The argument I have picked is Euthanasia. An argument against the right to die. I don't see how my case proves against undoing attention. I do not draw any conclusion on the argument. The discussion laid out in this document has certainly frustrated me from favoring a right to die. I am very far from all things considered judgment.
My argument addressed to a question of public policy, especially, whether the law or the canons of medical practice should include a rule requiring, under specified
circumstances, that caregivers honor a patient's request to be allowed or perhaps even
helped to die. This question is specific from the question of whether anyone is ever properly entitled to be allowed or helped to die. I believe that the answer to the recent question is yes, but I doubt whether our proper right to facilitate some people's deaths is best discharged through the formation of a governmental right to die.
I believe that the answer to the latter question is yes, but I doubt whether our moral obligation to facilitate some people's deaths is the best discharge through the establishment of an institutional right to die although I do believe in our obligation to facilitate some deaths, I want to dissociate myself from some of the arguments that are frequently offered for such an obligation.
These arguments, like many arguments in medical ethics, rely on terms borrowed from Immanuel Kantian moral theory terms such as 'dignity' and 'autonomy'. various kinds of life-preserving treatment are said to violate a patient's dignity or to detain him in an undignified state; and the patient's right of autonomy is said to require that we respect his competent and considered wishes, including a wish to die. there may or may not be some truth in each of these claims. yet when we evaluate such claims, we must take care not to assume that terms like dignity and autonomy always express the same concepts, or carry the same normative force, as they do in particular moral theory. when Kant speaks, for example, of the dignity that belongs to persons under the rational nature, and that places them beyond all price he is not invoking anything that requires the ability to walk unaided, to feed oneself, or to control one's bowels.
Thus the dignity invoked in a discussion of medical ethics a status supposedly threatened by physical deterioration and dependency cannot be the status whose claim on our moral concern is so fundamental to Kantian thought. we must, therefore, ask whether this sort of dignity, whatever it may be, takes a value that's equally worthy of protection. my worry, in particular, is that the word 'dignity' is sometimes used to dignify, so to speak, our culture's obsession with independence, physical strength, and youth. to my mind, the dignity defined by these values a dignity that is ultimately incompatible with being cared for at all is a dignity not worth having I have similar worries about the values expressed by the phrase 'patient autonomy' for there are two very different senses in which a person's autonomy can become a clue for us.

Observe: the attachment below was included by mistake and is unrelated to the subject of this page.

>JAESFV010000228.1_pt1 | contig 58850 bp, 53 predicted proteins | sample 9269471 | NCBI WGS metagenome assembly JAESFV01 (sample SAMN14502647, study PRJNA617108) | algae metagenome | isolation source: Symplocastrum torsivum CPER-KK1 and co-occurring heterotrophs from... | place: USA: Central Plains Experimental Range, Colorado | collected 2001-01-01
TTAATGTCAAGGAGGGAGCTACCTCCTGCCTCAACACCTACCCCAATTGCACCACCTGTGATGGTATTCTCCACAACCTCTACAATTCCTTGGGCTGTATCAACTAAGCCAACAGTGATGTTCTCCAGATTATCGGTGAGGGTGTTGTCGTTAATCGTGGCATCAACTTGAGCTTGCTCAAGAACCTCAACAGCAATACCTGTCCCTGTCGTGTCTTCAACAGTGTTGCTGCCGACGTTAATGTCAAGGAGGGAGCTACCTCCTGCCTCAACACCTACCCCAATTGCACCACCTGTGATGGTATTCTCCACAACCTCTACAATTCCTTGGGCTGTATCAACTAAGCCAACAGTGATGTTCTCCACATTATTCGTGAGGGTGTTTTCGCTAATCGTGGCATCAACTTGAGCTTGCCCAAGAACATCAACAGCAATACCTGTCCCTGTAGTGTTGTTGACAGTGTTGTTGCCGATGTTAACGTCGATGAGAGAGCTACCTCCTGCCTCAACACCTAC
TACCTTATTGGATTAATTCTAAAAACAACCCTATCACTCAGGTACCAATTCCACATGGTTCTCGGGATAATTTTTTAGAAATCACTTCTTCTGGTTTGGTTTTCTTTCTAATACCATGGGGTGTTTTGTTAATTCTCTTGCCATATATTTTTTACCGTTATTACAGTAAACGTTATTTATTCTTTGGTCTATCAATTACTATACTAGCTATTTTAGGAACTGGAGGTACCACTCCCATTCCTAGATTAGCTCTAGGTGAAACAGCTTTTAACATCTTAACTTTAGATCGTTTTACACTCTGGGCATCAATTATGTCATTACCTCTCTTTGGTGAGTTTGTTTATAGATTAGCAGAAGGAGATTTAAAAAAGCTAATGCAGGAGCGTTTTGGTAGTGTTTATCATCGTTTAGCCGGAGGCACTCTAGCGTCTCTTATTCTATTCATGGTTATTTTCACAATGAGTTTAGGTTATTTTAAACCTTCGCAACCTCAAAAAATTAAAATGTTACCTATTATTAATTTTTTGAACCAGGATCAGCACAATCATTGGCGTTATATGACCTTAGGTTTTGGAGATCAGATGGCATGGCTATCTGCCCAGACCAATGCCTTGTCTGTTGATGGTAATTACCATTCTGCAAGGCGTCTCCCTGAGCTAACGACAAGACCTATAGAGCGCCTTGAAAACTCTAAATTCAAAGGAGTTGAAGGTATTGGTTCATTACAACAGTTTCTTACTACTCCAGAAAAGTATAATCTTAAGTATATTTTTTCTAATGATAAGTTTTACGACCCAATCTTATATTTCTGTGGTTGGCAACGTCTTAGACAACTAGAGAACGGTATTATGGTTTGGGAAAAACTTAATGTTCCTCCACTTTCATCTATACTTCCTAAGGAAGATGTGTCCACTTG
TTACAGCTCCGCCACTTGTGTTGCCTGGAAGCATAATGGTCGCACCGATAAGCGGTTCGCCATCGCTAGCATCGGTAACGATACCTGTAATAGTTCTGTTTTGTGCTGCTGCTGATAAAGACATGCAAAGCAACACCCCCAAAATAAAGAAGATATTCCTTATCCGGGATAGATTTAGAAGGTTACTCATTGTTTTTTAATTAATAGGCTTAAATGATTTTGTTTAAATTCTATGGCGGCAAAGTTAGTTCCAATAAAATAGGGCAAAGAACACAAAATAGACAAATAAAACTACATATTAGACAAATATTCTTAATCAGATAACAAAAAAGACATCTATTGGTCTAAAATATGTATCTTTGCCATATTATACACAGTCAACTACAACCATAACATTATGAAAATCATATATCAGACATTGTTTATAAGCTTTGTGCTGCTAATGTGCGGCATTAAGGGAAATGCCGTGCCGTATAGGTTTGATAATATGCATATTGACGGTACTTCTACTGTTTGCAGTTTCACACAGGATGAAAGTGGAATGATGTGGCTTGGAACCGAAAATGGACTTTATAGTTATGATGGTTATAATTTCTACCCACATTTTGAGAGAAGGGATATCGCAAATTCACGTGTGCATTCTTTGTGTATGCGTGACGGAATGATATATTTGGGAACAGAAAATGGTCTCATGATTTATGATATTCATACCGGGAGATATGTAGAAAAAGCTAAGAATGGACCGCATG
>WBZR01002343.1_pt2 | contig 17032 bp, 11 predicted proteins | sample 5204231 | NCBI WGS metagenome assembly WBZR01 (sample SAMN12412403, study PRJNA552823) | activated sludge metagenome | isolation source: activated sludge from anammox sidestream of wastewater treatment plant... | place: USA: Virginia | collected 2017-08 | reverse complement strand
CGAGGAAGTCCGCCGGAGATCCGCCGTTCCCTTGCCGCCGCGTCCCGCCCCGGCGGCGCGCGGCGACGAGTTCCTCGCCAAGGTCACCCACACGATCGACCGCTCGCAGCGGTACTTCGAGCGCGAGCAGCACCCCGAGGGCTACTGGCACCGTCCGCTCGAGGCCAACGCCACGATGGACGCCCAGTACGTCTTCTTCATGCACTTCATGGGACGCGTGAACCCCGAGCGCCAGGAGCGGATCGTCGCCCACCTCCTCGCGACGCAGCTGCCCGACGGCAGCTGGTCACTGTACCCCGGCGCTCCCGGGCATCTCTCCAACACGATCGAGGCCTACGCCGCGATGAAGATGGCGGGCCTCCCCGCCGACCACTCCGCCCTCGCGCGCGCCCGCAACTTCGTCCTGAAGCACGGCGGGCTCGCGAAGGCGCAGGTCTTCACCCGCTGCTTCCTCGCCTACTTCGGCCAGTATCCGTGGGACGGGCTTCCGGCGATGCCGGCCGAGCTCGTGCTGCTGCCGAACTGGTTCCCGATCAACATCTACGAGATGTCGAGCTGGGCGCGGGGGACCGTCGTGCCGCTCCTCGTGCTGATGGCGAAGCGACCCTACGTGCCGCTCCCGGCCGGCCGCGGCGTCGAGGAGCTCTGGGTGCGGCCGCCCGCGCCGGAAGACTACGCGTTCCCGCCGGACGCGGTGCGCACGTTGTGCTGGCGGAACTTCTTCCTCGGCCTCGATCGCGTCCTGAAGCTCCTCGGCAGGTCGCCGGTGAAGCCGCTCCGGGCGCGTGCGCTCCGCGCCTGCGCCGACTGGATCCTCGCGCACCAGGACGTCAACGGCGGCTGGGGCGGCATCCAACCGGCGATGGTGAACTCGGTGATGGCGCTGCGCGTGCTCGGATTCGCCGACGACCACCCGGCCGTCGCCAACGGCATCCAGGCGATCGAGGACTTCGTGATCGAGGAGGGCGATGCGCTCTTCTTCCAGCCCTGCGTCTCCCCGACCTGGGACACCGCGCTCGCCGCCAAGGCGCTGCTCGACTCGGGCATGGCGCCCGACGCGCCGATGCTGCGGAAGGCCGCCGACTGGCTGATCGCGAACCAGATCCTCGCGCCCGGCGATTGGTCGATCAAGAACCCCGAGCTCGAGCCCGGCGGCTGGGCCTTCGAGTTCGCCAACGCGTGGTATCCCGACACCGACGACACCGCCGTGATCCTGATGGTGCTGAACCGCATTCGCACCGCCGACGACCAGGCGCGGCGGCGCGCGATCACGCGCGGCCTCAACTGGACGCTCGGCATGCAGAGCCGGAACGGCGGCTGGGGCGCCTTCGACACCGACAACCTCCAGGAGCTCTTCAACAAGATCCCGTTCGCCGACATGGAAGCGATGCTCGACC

On the other hand, we can obey the categorical imperative, by declining to act for reasons that we could not rationally propose as valid for all rational beings, including those who are affected by our actions, such as the patient. what we value in that case is the capacity for self-determination, and we value it in a particular way, namely, by according it respect. we respect the patient's autonomy by regarding the necessity of sharing our reasons with him, among others, as a constraint on what decisions we permit ourselves to reach. on the other hand, we can value the patient's autonomy by making it our goal to maximize his effective options. what we value. in that case, it is not the patient's capacity but his effective options. what we value.
in that case, it is not the patient's capacity but his opportunities for self-determination he having choices to make and the means with which to implement them, and we value these opportunities for self-determination by regarding them as goods as objects of desire and pursuit rather than respect. these two ways of valuing autonomy are a fundamental difference, respecting people's autonomy, in the Kantian sense, is not just a matter of giving them effective options. to make our own decisions only for reasons that we could rationally share with others is not necessary to give the decisions to make, nor is it to give them the means to implement their actual decisions. as with the term 'dignity', then we must not assume that the term 'autonomy' is always being used in the sense made familiar by Kantian moral theory; and we must, therefore, ask ourselves what sort of autonomy is being invoked and whether it is indeed something worthy of our moral concern.
I believe that, as with the term 'dignity', the answer to the latter question may be no in some cases, including the case of the right to die despite my qualms about the use of Kantian language to justify euthanasia, I do believe that euthanasia can be justified, and on Kantian grounds. in particular, I believe that respect for a person's dignity, properly conceived, can require us to facilitate his death when that dignity Is being irremediably compromised.
I also believe, however, that a person's dignity can be so compromised his capacity for fully rational and autonomous decision making. So although I do not favor euthanizing people against their wills. of course, neither do I favor a policy of euthanizing people for the sake of deferring to their wills since I think that people's wills are usually impaired in the circumstances required to make euthanasia permissible. The sense in which I oppose a right to die, then, is that I oppose treating euthanasia as a protection option for the patient.